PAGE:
[VIEWPOINT]Leave Them Alone to Do Their Work

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[VIEWPOINT]Leave Them Alone to Do Their Work

Workers are busy finishing off some construction work at Botap temple in Jincheon, North Chungchong province, on a summer's day. An old man is focusing all his attention on handpainting the high ceiling. He is skilled in the art of dancheong - painting the decorative, colorful patterns onto the wooden eaves and beams of traditional Korean buildings.

He is absorbed with his work and sometimes skips meals and even sleep. Months of this hard work have worn him out, but when his co-workers suggest he take some rest, he says, "I don't want to. I am enjoying my job!" The old man takes great pleasure and pride in his work. If he did not, he could not have worked with such prolonged intensity.

One afternoon, he finally finishes painting the last section. Immediately after touching up a final spot, he collapses with exhaustion. He revives himself and looks up. How could one possibly describe his feelings! The feelings of pain and the pain of perseverance he has overcome, and the feelings of strength, satisfaction and pride he finally gains.

He sits down for a while, then slowly stands. He shakes hands with his co-workers and hands an envelope to the construction supervisor. "Here is the money left over from my work. Although I have worked on dancheong for my entire life, this is first time I have been able to work at my leisure, completely unhindered by others. I have no further wishes from my life, because I have been able to create this work on my own. Thank you very much for trusting me to do the job," the old man says. Then, he hurriedly leaves the temple.

The workers look at each other in surprise. They didn't even have a moment to congratulate him for a job well done. After the old man has disappeared, they recollect themselves and open the envelope, finding 18 million won ($13,700) inside. He had used only a small portion of his advance to buy materials and had not taken anything for the job.

It is not easy for us to understand the old man, but I feel I have a glimpse of what he felt. In Korean society, where everyone claims to be an expert, it is never easy to trust someone to complete a job as he sees fit.

The old man must have felt touched when the supervisor said, "Do this job as you see fit," and waited for him to complete the work without meddling.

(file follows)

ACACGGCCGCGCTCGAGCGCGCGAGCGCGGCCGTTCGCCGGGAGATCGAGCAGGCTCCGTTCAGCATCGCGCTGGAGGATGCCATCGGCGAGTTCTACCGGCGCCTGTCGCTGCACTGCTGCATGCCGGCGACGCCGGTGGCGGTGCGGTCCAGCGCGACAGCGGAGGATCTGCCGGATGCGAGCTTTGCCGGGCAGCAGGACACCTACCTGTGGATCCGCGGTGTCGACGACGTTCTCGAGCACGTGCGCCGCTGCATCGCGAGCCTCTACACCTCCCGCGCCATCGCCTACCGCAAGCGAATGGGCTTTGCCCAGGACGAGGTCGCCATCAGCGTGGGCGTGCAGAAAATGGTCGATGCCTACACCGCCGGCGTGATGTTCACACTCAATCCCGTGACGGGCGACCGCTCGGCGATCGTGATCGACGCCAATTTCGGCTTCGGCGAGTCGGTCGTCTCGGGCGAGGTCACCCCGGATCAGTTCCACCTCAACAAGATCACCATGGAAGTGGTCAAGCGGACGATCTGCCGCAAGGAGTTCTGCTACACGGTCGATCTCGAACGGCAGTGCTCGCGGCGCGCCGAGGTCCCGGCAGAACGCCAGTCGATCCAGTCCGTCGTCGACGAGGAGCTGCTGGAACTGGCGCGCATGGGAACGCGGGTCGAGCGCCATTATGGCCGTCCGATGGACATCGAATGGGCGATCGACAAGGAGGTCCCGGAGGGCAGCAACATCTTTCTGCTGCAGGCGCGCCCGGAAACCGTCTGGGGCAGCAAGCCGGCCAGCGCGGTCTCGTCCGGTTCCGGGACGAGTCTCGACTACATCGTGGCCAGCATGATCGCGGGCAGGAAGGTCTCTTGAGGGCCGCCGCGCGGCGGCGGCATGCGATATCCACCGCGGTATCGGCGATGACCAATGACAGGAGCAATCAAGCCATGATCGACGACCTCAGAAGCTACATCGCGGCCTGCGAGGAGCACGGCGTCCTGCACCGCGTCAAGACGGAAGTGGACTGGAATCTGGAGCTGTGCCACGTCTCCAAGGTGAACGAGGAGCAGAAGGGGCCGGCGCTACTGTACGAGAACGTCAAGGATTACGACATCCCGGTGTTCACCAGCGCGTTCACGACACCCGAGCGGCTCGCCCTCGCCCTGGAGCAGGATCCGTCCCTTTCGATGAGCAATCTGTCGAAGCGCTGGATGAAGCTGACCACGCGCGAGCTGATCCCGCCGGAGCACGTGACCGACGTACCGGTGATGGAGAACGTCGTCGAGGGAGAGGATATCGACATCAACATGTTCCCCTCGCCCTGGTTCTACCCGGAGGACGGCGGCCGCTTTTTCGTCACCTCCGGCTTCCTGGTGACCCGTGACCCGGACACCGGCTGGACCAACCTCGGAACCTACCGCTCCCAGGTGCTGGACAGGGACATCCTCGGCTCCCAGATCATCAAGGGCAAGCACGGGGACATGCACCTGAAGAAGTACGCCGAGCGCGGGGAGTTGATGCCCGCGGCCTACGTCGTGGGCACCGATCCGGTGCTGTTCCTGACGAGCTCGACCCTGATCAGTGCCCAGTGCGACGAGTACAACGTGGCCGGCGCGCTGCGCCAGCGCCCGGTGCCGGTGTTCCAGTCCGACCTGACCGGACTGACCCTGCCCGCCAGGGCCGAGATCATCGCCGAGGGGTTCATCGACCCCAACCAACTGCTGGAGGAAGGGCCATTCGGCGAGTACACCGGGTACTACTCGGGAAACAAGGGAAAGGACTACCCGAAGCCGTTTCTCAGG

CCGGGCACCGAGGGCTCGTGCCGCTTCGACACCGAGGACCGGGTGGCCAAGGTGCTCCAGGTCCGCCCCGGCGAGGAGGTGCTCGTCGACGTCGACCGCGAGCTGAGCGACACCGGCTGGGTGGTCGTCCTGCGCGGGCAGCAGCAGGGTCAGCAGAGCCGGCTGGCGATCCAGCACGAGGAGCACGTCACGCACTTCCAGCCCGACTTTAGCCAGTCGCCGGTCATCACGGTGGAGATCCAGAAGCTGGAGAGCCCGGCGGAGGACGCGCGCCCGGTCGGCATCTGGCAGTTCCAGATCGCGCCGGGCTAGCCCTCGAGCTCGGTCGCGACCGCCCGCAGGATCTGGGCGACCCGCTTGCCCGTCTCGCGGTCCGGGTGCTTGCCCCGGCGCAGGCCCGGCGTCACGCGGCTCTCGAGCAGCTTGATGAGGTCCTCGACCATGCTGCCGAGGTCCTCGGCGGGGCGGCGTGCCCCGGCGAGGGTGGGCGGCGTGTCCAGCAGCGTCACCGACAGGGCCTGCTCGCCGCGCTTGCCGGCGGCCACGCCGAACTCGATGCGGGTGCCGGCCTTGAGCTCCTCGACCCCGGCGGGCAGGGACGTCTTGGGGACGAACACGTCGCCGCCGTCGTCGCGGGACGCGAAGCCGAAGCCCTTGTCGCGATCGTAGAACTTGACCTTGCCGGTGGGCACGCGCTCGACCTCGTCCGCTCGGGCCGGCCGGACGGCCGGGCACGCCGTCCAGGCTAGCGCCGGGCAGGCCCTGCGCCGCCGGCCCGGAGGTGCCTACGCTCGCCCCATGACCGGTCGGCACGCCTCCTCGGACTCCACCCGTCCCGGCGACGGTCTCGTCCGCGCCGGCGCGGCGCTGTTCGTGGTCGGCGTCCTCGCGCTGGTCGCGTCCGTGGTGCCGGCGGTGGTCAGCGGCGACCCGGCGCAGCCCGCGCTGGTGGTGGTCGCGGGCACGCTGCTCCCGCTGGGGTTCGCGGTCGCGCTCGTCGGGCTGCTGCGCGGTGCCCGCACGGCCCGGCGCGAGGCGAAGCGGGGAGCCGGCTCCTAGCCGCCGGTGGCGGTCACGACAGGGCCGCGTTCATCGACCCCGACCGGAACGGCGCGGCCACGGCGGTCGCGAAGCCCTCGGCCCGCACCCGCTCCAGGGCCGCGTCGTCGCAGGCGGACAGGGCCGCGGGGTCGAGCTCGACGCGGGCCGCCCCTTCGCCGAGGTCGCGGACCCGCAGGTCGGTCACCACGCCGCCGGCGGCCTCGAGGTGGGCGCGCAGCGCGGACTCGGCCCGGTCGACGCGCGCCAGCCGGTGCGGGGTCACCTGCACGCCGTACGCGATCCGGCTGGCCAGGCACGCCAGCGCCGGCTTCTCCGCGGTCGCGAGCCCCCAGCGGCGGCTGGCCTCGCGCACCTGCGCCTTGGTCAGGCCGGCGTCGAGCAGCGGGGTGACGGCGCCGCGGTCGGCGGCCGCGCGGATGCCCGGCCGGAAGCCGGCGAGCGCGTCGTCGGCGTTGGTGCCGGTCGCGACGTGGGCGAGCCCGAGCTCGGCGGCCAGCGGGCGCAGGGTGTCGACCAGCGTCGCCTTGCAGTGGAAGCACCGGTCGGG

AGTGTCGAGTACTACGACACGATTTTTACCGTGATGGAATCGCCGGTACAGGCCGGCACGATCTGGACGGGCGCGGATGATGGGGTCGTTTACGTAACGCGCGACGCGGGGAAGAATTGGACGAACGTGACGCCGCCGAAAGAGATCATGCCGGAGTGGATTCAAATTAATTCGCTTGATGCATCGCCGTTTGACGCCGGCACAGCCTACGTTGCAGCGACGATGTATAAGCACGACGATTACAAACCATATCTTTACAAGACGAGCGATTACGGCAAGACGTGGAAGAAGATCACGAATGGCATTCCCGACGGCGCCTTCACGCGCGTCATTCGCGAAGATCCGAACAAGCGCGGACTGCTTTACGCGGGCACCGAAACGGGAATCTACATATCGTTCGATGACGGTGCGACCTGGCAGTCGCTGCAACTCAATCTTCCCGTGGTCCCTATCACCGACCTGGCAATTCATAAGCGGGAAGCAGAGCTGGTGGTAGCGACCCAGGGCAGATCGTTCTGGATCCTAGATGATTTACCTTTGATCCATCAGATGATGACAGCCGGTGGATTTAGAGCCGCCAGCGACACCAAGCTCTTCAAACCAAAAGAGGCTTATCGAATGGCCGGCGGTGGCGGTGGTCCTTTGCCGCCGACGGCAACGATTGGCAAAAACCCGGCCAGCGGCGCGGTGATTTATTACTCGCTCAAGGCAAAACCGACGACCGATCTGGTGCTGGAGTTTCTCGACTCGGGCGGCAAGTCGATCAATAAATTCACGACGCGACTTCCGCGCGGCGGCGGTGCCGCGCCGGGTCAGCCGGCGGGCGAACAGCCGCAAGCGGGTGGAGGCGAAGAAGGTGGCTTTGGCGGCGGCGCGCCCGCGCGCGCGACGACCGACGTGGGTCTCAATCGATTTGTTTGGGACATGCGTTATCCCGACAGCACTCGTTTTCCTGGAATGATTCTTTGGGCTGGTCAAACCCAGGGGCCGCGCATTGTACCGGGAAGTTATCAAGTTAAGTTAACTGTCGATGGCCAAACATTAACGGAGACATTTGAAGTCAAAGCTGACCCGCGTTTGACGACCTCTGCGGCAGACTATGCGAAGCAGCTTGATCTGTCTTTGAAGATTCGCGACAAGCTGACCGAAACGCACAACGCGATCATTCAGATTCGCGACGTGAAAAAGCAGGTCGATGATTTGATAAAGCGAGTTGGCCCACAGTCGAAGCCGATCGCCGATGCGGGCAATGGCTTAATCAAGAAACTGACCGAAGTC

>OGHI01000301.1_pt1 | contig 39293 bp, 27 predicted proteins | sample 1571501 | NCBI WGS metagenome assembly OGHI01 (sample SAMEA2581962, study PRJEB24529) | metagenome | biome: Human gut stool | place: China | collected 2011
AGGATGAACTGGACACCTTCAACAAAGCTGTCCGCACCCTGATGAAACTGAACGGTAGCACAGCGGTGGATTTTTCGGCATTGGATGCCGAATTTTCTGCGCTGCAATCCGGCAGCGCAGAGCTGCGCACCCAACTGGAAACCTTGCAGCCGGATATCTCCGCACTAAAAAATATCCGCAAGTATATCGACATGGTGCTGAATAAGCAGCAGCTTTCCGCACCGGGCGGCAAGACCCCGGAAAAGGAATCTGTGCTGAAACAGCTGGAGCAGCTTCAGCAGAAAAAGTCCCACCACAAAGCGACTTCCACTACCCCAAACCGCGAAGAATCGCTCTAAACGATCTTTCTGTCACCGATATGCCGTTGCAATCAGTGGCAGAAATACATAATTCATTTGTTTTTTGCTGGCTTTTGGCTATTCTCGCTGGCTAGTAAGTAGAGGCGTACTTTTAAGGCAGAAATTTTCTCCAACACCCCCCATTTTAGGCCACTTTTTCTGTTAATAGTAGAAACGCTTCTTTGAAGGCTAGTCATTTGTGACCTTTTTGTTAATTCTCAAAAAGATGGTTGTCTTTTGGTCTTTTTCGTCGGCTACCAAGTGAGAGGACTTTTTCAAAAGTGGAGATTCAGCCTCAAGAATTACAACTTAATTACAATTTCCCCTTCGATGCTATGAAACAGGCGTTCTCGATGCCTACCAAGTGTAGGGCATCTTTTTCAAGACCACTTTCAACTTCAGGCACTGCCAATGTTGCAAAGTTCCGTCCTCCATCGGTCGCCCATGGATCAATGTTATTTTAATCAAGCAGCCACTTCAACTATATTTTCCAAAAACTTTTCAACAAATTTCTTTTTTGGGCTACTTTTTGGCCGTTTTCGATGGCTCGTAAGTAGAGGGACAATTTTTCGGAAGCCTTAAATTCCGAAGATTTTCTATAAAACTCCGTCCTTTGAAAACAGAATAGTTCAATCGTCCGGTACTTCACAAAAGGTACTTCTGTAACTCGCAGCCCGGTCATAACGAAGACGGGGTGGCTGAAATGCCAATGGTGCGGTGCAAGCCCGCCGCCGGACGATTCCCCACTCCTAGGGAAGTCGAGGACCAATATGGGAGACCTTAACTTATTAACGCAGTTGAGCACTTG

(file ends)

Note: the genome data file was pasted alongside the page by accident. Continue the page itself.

We have a strange habit of not trusting the words of experts, because we are confident that we know just as well. This propensity comes from our sense of self-sufficiency, originating from our history as an agricultural people. Although we may not have in-depth knowledge about a subject, we still feel qualified to meddle.

We often find similar incidents in hospitals. Many people do not trust doctors, and ignore their advice, only to return to hospital later with aggravated symptoms.

There is even a saying in Korean that "it is impossible to design your own house on a roadside," because of the incessant "suggestions" of passersby.

Before commissioning jobs to others, whether it is dancheong or medical treatment, we should take time to make the decision. We should carefully consider the various qualifications of the candidate and then assign the job.

Once the decision is made, we should trust the person's specialized knowledge and techniques. We should wait until the job is finished.

Such a process, of course, sounds like common sense. Yet, in our society, that common sense does not always win. We have seen uncountable cases in which policies are continually tweaked, wrangled over and modified before they have had a chance to effect an outcome.

The old man had worked on dancheong for his whole life, but was touched because someone let him do the job as he pleased. He was trusted to finish his job and given the freedom to do it well.

This principle can be applied in many areas, especially in this era, the era of the specialist.


The writer is a psychiatrist at Kang Buk Samsung Medical Center.

by Lee Si-hyung

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